4. The statement in the report above quoted as to the plaintiffs’ want of good faith and due caution, is not the mere legal opinion of the referee, but the distinct finding of a fact by him, and as such is conclusive.

And if the referee had not found such to be the fact, the cirr cumstances detailed in the report are quite sufficient to show it.

5. The judgment against Colvin, Allen & Company rendered in New York, is a bar to any recovery againt Nye in this action ; I Chitty’s PI. 47; Robertson v. Smith, 18 Johns. 459 ; Smith v. Black, 9 S. & R. 142; Perry v. Martin, 4 Johns. Ch. 566 ; Downey v. F. & M. Bank, 13 S. & R. 288; King v. Hoane, 13 M. & W. 404 ; Ward v. Johnson, 13 Mass. 148 ; Clark et al. v. Gandee et al., 2 Mich. (Gibbs) 255,

Roberts & Chittenden, for the plaintiffs,

cited Chitty on Bills, 217-257; Grook v. Jadis, 5 Barn. & Ad. 909 ; Backhouse v. Harrison, Id. 1098 ; Foster v, Pearson, 1 Cromp. M. & R. 849 ; Uther v. Rich, 10 Ad. & El. 784; Goodman v. Harvey, 4 Ad. & El. 870 ; Story on Bills, sec. 195; Story on Promissory Notes, sec. 382 ; 2 Greenl, Evf, sec. 639 ; Collyer oh Part., Sec. 448 ; Sanderson v. Brooksbank, 4 Car. & P. 286 ; Worcester Go. Bank v. Dorchester & Milton Bank, 10 Cush. 488 ; Brush v. Scribner, II Conn. 395; Greenleaf’s Overruled Cases, 187.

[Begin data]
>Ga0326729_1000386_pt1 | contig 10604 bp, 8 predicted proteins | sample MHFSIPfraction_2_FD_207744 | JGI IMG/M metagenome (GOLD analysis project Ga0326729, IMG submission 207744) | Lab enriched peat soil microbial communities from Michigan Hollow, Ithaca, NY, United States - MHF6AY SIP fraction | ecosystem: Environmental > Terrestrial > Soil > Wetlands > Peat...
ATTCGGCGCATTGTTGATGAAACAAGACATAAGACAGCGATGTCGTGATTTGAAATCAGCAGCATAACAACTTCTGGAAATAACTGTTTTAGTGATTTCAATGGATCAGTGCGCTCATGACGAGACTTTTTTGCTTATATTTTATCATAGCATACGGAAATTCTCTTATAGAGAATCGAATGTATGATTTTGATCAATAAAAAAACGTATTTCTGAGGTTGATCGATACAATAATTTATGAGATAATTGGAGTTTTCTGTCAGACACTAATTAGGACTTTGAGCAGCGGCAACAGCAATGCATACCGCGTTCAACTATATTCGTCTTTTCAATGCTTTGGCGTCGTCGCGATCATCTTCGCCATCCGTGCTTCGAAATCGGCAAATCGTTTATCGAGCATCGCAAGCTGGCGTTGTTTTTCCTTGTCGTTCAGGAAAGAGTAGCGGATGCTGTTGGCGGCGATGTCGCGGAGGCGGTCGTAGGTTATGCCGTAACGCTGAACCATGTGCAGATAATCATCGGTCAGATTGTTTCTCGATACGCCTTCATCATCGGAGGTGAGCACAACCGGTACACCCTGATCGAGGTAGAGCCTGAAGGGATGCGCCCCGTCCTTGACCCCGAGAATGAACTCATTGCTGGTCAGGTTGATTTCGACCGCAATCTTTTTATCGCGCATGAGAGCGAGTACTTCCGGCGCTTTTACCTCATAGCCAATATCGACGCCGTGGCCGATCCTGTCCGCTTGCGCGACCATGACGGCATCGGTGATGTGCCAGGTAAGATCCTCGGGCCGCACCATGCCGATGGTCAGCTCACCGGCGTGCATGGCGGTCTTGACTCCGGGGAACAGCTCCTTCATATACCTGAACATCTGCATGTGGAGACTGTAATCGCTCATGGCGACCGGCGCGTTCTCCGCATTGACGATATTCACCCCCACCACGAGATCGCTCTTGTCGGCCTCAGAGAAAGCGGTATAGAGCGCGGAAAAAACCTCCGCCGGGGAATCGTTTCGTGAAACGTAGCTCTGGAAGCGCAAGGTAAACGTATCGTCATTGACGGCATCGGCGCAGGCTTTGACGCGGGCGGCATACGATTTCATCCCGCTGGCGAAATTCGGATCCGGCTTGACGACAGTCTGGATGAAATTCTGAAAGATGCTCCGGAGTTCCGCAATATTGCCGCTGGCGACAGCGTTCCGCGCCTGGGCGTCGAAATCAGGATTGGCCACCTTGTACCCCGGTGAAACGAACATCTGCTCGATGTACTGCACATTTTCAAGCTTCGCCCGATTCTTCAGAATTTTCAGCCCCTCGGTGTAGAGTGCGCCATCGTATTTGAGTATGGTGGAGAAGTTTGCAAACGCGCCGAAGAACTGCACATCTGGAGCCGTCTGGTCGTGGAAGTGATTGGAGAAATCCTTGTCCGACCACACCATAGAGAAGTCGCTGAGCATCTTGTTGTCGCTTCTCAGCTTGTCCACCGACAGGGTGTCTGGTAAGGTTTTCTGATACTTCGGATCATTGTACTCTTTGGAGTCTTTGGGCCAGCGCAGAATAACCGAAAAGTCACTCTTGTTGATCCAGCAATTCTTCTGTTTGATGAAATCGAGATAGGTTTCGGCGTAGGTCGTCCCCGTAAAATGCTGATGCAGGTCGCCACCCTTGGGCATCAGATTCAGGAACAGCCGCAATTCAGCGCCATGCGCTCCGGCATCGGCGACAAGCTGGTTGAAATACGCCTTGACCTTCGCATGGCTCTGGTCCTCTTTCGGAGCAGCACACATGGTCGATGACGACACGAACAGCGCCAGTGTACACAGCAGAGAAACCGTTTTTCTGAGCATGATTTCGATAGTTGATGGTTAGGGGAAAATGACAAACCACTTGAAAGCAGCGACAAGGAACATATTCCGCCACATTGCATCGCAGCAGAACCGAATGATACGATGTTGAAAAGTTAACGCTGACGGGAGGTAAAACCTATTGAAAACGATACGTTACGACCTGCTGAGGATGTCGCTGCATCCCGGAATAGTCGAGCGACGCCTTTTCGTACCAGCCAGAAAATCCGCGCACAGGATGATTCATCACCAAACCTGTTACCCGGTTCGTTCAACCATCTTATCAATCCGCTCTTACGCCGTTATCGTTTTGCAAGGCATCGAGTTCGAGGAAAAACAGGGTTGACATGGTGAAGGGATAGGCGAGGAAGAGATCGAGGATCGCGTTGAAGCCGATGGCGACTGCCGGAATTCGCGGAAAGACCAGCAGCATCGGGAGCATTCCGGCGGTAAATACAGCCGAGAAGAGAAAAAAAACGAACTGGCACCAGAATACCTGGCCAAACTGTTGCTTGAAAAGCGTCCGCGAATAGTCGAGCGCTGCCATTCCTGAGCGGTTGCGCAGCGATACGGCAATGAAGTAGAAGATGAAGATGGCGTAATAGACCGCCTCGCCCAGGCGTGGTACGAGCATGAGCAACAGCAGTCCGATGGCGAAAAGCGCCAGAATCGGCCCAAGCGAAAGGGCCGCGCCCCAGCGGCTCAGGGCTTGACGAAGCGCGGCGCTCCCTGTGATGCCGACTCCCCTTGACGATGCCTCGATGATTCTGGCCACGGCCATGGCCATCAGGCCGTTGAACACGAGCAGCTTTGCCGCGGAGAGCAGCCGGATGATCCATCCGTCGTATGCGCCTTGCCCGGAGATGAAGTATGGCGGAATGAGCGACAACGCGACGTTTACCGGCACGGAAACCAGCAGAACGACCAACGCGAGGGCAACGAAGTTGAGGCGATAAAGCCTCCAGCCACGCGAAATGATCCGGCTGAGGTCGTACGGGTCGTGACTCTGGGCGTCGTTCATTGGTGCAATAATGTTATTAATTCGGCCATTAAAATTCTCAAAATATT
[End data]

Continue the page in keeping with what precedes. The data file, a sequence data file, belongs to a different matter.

Poland, J.

I. The first ground of defence which the defendant Nye sets up to the three notes is, that the members of the firm of Colvin, Allen & Company had no authority to bind the firm by signing the partnership name to negotiable promissory *132notes, even in the legitimate business of the firm, or for money obtained to be used in their business ; that no such poWer was expressly conferred upon the several partners, and that it was not necessary in order to carry on the business of the firm, and therefore could not be inferred or implied. Upon this part of the case the court are not fully agreed, and the point is therefore left undecided. Assuming that the members of that firm had legal authority to bind it by signing the partnership name to negotiable promissory notes, for the real use of the firm and in its business, it is not claimed that they had power to pledge the partnership name for the accommodation of other persons, for that was not within the scope of their business. But if the several partners had power to bind the firm at all by the execution of such instruments in their business, they would be liable to a bona fide holder of a note executed by a member of the company in their name, though really without consideration, or upon a consideration not inuring to the partnership use.

II. This brings us to the consideration of the important point involved in the case. Are the plaintiffs, upon the finding and report of the referee, bona fide holders of these notes against the defendant Nye ?